Our every day language is a gift. It shows who we are as individuals, how we fit into a culture, who we want to be like, and who we don’t want to be like. Our pronunciations, word choice, dialect and expressions, again, say a lot about who we are as a people.

the_wolf_of_wall_street_minimalist_poster_by_dcomp-d6ie0crThe best authors of every generation reflect the vocal nuances of the settings of their books, as well as the plot lines their characters follow to make the books exciting for us to read — and to tell the story they want to share. For example, Harper Lee’s To Kill a Mockingbird does not let a page go by that you do not know the action takes place in the deep South. And, Donna Tartt’s The Goldfinch helped me to feel like I was a long-time resident of Manhattan — more so than anything Woody Allen has produced.

But we may be in the midst of a sea change in the way we use language. The other day I saw a story that appeared on several news aggregators on the Internet: Characters in the movie The Wolf of Wall Street dropped the f-bomb 508 times in the movie. Really? 508 times? Who counted and why?

From the very basics that I know about moviemaking, these f-bombs were written into a screenplay that the actors used for their lines. It was planned. It was purposeful. The f-bombs were not improvisational, which, to me, is even more disturbing. I’m not a prude by any means and I’ve dropped my f-bombs, too, BUT the f-bombs are not part of the routine language of anyone I know. Even with the books I’ve read and the movies I’ve seen, the use of the inflammatory f-bomb is occasional, usually to illustrate and raise the level of intensity for a scene or plot line.  Plus, there was no tolerance for the f-bomb in the house where I was raised. And, that seems pretty common among my friends, acquaintances and family.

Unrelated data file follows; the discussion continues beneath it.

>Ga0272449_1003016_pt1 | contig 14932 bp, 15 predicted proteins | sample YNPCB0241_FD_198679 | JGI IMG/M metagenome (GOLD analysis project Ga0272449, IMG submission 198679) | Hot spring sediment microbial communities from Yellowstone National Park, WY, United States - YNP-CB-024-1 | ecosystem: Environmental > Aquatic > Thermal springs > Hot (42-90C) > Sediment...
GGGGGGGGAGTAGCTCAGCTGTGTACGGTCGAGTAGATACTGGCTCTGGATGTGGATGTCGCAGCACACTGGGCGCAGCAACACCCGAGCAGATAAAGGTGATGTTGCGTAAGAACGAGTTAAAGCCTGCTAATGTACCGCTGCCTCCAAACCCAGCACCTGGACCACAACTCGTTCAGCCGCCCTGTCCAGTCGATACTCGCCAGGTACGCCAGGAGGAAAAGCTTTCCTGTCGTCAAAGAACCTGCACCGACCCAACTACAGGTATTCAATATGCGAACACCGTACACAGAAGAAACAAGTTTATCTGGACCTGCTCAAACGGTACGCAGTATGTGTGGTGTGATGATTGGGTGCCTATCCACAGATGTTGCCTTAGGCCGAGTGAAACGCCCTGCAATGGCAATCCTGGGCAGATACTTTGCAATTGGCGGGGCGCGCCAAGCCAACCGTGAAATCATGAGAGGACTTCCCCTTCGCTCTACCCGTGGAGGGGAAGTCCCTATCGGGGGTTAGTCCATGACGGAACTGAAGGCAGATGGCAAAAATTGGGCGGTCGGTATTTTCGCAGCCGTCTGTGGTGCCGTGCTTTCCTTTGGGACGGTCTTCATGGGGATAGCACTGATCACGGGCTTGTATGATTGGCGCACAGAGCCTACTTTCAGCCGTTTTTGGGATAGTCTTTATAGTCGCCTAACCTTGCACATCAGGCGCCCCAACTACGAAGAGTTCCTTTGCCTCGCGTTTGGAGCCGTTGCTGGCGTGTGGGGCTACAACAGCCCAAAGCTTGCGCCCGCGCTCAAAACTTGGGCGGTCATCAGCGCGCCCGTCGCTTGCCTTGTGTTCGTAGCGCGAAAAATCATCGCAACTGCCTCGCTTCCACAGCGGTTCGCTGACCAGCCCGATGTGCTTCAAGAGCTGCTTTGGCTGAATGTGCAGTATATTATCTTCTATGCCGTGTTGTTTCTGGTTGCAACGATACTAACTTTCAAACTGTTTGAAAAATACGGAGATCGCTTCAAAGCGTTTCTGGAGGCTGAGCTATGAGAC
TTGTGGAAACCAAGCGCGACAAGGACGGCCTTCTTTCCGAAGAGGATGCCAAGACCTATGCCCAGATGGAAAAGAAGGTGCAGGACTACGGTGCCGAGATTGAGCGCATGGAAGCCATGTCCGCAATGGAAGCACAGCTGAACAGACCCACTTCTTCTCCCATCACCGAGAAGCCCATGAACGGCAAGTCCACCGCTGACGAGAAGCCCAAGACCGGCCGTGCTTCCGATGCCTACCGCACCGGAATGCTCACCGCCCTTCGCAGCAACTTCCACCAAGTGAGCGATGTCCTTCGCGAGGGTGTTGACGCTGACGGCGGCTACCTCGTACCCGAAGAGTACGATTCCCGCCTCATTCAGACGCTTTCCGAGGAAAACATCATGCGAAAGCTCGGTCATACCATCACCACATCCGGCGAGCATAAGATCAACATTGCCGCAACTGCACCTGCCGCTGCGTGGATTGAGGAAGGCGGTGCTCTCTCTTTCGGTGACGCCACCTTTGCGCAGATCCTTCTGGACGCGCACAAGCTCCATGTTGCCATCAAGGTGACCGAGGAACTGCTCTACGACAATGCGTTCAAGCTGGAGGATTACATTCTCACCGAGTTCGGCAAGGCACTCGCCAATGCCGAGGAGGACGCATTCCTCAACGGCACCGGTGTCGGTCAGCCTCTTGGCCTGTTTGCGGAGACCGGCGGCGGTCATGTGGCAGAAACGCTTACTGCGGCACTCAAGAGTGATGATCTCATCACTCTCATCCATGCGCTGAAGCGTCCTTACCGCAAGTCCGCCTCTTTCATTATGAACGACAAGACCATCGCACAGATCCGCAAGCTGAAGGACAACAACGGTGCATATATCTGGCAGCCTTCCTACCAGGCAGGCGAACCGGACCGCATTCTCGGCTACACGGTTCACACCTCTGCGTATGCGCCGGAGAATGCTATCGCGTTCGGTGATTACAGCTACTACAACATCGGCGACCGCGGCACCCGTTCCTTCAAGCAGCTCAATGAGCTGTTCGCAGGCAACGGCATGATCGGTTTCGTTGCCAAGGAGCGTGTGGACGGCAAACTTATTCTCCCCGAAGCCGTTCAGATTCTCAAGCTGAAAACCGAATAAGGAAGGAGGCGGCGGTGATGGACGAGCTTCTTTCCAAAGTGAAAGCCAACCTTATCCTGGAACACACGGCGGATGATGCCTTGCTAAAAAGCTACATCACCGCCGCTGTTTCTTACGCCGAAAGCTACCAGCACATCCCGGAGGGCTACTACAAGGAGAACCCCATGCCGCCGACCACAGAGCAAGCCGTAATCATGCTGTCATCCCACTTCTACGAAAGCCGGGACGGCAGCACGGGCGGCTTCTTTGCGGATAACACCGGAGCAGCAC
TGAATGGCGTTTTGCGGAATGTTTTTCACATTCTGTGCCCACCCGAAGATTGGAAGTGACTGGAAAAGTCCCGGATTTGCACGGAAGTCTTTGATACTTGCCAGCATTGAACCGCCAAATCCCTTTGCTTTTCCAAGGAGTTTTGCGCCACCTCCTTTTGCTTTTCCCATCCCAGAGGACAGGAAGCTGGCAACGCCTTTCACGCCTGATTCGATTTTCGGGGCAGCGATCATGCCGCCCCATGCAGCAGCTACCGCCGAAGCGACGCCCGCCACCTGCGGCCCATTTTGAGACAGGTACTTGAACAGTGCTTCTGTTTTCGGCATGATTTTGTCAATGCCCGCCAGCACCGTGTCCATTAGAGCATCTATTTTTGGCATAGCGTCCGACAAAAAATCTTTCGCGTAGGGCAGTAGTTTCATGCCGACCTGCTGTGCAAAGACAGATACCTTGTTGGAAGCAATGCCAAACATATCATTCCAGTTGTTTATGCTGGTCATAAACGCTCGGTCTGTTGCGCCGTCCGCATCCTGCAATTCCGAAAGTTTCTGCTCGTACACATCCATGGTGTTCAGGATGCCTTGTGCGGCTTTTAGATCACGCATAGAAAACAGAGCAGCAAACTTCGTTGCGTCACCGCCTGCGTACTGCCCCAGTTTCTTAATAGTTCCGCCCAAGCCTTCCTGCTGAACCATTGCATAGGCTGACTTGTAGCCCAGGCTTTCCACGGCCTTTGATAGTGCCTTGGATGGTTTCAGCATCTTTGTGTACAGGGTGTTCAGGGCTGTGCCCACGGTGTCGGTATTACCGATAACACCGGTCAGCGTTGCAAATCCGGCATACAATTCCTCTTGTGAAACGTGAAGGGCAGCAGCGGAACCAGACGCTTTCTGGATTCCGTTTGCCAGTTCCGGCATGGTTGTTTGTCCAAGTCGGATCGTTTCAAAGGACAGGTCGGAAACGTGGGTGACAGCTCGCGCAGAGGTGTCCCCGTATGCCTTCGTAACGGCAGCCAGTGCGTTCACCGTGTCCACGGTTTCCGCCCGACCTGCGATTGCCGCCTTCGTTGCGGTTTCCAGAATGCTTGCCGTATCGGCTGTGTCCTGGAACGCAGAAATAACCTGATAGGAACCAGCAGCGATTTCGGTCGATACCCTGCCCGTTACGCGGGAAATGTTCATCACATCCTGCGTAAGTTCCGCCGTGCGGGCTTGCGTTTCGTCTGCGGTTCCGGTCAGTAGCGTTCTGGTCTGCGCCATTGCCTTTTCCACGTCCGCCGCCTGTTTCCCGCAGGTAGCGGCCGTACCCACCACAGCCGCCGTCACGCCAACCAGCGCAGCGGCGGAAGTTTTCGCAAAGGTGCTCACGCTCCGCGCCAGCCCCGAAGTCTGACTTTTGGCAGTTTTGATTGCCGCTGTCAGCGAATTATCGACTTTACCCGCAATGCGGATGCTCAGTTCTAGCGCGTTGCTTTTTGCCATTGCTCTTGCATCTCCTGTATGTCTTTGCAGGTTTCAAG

And, it is somewhat comforting to see the reactions of other Americans to the story about the 508 f-bombs. Many of these news aggregators allow readers to register comments about the news story. It would appear that people had strong opinions about the 508 story — many saying that the story helped them decide NOT to see the movie.

When I attended creative writing classes in college, the subject of using f-bombs took up a number of classes. The most universal feeling from the instructors was that because the f-bomb is so incendiary, that it should be used in rare occasions, and only when truly, truly warranted. The teachers cautioned that when they see a lot of f-bombs, it is usually from young writers who lack creativity and imagination. The use of the f-bomb, they said, is not really a strength, but a weakness.

And, language is changing on TV, too. A couple years ago, Patti and I changed cable providers from Time Warner to Verizon FIOS. As part of the deal, we got Showtime channels. We started watching Dexter one evening, and the female forensic pathologist on this show started spewing the f-bomb and kept it up every time she was on screen. It did not add anything to the show. We switched channels and have never watched another episode. Nor have we missed it, either.

And that gets to the cynical solution — money. The Wolf of Wall Street is not doing well at the box office. Can’t imagine why, it has Leonardo DiCaprio. The more people endorse/vote/deny with their pocketbooks and wallets, the greater likelihood that people in TV, movies and publishing will have to pay attention. I’m completely in favor of the first amendment, but I am also in favor of creative artists using judgment not shock. Shock is cheap, good judgment is celebratory and divine.